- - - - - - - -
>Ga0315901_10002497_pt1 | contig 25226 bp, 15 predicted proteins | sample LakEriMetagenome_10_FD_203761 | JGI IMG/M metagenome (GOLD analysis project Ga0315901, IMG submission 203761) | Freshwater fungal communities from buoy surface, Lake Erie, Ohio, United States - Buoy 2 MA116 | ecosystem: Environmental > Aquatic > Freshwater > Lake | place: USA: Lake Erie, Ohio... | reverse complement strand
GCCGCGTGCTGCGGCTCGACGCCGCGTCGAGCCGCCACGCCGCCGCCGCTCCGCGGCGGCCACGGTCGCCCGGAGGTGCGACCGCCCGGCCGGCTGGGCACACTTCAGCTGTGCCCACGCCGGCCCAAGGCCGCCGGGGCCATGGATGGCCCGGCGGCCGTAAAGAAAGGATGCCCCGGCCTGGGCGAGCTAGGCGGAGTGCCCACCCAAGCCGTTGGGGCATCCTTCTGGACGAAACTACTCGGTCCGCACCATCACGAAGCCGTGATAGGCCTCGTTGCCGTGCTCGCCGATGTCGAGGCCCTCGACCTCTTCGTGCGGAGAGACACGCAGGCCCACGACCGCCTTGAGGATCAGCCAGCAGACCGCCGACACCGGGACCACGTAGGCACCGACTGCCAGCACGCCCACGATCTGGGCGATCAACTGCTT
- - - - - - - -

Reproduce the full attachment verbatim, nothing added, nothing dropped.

>Ga0315901_10002497_pt1 | contig 25226 bp, 15 predicted proteins | sample LakEriMetagenome_10_FD_203761 | JGI IMG/M metagenome (GOLD analysis project Ga0315901, IMG submission 203761) | Freshwater fungal communities from buoy surface, Lake Erie, Ohio, United States - Buoy 2 MA116 | ecosystem: Environmental > Aquatic > Freshwater > Lake | place: USA: Lake Erie, Ohio... | reverse complement strand
GCCGCGTGCTGCGGCTCGACGCCGCGTCGAGCCGCCACGCCGCCGCCGCTCCGCGGCGGCCACGGTCGCCCGGAGGTGCGACCGCCCGGCCGGCTGGGCACACTTCAGCTGTGCCCACGCCGGCCCAAGGCCGCCGGGGCCATGGATGGCCCGGCGGCCGTAAAGAAAGGATGCCCCGGCCTGGGCGAGCTAGGCGGAGTGCCCACCCAAGCCGTTGGGGCATCCTTCTGGACGAAACTACTCGGTCCGCACCATCACGAAGCCGTGATAGGCCTCGTTGCCGTGCTCGCCGATGTCGAGGCCCTCGACCTCTTCGTGCGGAGAGACACGCAGGCCCACGACCGCCTTGAGGATCAGCCAGCAGACCGCCGACACCGGGACCACGTAGGCACCGACTGCCAGCACGCCCACGATCTGGGCGATCAACTGCTT